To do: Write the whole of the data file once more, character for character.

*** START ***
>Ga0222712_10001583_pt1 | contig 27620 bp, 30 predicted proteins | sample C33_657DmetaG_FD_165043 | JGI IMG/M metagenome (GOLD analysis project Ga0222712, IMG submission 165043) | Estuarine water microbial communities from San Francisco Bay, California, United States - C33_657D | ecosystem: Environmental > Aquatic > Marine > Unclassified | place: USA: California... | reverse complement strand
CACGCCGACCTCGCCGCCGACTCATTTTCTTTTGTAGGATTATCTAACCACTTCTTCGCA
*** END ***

>Ga0222712_10001583_pt1 | contig 27620 bp, 30 predicted proteins | sample C33_657DmetaG_FD_165043 | JGI IMG/M metagenome (GOLD analysis project Ga0222712, IMG submission 165043) | Estuarine water microbial communities from San Francisco Bay, California, United States - C33_657D | ecosystem: Environmental > Aquatic > Marine > Unclassified | place: USA: California... | reverse complement strand
CACGCCGACCTCGCCGCCGACTCATTTTCTTTTGTAGGATTATCTAACCACTTCTTCGCA